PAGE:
For Eli Manning, the year 2012 has gone pretty much like so many Giants games — and even seasons — have through the years. You've got your wild inconsistency, with its mind-changing highs (remember all the Hall of Fame talk in February?) and derptastic lows (last weekend in Atlanta). You've got your blowout games followed directly by hapless stinkers. You've got pranks, performances, and awkward photos; you've got pick-sixes and hung heads and submissive shoulder shrugs. But through it all, one thing will always be a constant: He'll always be good old Eli, and all he'll ever want to do is Play Good Football.
It was a year that provided plenty of personalities, story lines, and moments, but the question is, which of those moments got their due and which did not? Could LeBron James actually be underrated? Could the Olympics? They just might be.
Underrated: LeBron James's Game 4 of the Eastern Conference semifinals at Indiana
Everyone remembers the 45-point evisceration of Boston on the road in an elimination game, and the ultra-efficient inside-out torching of the Thunder in the Finals. But Game 4 against the Pacers has sort of gotten lost in the shuffle, which can happen, I guess, when a game kicks off one of the greatest 15-game stretches in the entire history of a sport. Miami felt like it was on the verge of a franchise-altering crisis going into Game 4, down 2-1 to a feisty Indiana team and missing Chris Bosh. Dwyane Wade had shot 2-of-13 and snapped at Erik Spoelstra during a Game 3 blowout loss. It wasn't an elimination game, but in that moment it was hard to imagine Miami coming back from a 3-1 deficit against a Pacers club that clearly didn't fear them.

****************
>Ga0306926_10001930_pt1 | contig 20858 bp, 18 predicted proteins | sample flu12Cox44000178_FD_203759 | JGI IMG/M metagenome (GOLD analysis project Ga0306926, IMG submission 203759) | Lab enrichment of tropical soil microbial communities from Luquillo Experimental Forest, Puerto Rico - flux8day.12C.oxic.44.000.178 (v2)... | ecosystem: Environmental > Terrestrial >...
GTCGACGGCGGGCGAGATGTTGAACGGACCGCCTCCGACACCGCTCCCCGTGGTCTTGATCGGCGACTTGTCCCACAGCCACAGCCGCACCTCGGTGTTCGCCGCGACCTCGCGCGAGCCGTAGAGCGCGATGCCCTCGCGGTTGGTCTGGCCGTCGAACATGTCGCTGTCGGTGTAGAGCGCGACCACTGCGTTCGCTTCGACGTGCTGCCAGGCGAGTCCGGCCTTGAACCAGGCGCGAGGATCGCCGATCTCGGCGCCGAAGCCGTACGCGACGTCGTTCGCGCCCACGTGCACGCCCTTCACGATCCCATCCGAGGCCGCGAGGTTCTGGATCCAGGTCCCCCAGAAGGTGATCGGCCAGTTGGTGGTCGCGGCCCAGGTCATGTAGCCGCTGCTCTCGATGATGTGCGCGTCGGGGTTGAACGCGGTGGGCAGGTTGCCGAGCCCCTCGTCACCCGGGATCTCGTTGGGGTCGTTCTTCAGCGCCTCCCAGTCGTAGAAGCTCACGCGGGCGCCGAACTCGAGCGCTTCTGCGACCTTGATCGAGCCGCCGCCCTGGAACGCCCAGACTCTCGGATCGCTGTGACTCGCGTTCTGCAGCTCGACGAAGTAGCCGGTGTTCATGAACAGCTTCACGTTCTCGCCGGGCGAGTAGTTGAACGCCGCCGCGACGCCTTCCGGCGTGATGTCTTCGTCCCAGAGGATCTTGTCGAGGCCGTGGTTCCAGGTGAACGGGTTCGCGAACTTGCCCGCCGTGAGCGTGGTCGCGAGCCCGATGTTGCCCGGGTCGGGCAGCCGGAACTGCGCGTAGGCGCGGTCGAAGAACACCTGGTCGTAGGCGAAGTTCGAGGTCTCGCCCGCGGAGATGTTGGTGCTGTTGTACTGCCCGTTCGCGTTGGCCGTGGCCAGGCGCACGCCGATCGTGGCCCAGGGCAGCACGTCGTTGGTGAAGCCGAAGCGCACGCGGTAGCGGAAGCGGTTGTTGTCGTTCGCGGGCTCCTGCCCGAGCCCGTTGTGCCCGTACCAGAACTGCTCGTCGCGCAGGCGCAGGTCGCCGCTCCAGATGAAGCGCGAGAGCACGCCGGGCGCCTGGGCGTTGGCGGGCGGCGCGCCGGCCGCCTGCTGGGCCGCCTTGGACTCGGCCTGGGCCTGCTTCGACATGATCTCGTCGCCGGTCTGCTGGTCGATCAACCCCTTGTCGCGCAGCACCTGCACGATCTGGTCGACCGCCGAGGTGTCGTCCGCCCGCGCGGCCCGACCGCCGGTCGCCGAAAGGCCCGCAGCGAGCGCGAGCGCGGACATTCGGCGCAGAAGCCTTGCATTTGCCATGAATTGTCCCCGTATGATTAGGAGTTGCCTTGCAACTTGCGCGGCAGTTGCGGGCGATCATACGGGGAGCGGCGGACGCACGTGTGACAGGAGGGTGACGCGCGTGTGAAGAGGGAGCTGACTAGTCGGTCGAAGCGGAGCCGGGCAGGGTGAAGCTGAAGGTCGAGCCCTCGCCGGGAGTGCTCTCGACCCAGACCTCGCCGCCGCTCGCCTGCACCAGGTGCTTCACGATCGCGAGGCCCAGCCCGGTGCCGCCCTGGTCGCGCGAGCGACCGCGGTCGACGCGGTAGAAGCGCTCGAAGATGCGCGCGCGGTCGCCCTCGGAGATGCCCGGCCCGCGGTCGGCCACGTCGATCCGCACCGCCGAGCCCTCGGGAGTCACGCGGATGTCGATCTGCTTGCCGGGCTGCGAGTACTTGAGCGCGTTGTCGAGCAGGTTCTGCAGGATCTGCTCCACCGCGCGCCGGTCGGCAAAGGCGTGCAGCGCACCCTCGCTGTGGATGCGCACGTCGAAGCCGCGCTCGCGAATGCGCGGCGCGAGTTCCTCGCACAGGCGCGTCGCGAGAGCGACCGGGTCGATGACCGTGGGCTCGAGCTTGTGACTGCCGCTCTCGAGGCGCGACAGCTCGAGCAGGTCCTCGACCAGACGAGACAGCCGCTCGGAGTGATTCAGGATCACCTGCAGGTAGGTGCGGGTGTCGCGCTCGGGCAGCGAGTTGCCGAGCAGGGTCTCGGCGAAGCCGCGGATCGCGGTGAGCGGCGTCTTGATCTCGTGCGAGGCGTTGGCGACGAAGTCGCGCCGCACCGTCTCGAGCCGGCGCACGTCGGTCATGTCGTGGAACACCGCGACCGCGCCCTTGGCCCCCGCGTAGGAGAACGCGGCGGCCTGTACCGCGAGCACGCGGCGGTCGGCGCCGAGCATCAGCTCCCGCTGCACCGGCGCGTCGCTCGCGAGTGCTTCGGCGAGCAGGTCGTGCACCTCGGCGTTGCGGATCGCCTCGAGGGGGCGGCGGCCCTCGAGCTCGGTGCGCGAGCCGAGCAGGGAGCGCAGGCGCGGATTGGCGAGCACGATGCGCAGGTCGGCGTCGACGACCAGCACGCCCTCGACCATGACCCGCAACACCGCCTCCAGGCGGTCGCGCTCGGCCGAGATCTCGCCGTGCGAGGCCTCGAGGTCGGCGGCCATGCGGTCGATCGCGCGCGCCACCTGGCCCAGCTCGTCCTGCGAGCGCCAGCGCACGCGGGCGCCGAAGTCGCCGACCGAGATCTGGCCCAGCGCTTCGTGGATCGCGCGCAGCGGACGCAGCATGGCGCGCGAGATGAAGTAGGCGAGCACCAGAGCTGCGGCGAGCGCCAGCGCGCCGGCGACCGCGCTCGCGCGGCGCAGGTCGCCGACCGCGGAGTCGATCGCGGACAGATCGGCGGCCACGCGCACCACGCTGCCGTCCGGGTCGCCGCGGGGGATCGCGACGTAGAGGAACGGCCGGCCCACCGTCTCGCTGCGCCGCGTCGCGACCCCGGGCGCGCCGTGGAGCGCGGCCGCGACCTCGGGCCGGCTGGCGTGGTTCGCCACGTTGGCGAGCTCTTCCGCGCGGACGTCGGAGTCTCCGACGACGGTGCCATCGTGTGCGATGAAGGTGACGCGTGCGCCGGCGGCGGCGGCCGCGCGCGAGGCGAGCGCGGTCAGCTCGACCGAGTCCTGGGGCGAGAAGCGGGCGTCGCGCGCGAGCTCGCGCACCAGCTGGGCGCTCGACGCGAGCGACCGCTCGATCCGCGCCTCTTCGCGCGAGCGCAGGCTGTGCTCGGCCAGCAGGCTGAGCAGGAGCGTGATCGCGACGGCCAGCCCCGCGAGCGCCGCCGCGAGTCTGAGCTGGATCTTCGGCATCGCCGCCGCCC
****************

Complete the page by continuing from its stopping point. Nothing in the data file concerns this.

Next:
And when Miami fell behind by 10 points in the first half of Game 4, looking a bit listless, it was tempting to start thinking about the consequences of a conference semifinals loss. Would they make a panic trade of one of the stars? Would they conclude James and Wade just couldn't coexist well enough to win a title? Would they fire Spoelstra before his extension — which was signed before the season — even kicked in?
Then LeBron and Wade went absolutely bananas, scoring 38 straight points for Miami in a second-half stretch for the ages. It wasn't just the production; it was the way it looked. Both were cutting actively off the ball and feeding each other for the sorts of semi-improv scores we all envisioned when they teamed up. Spoelstra began leaning on sets in which Miami cleared one side of the floor for LeBron and letting James go to work. He was dominant in those sets, which were rarely a major part of Miami's offense before, and they morphed into post-ups as the playoffs wore on — the post-ups for which Oklahoma City had no answer. It all just came together, at a startling speed. James finished with 40 points, 18 rebounds, and nine assists, numbers that no other player has ever put up in a postseason game since the mid-1980s. He hit post-up shots, jumpers, graceful floaters over Roy Hibbert in the lane — shots he just didn't quite have down even two or three seasons before. It was masterful, and the Heat needed every bit of it. — Zach Lowe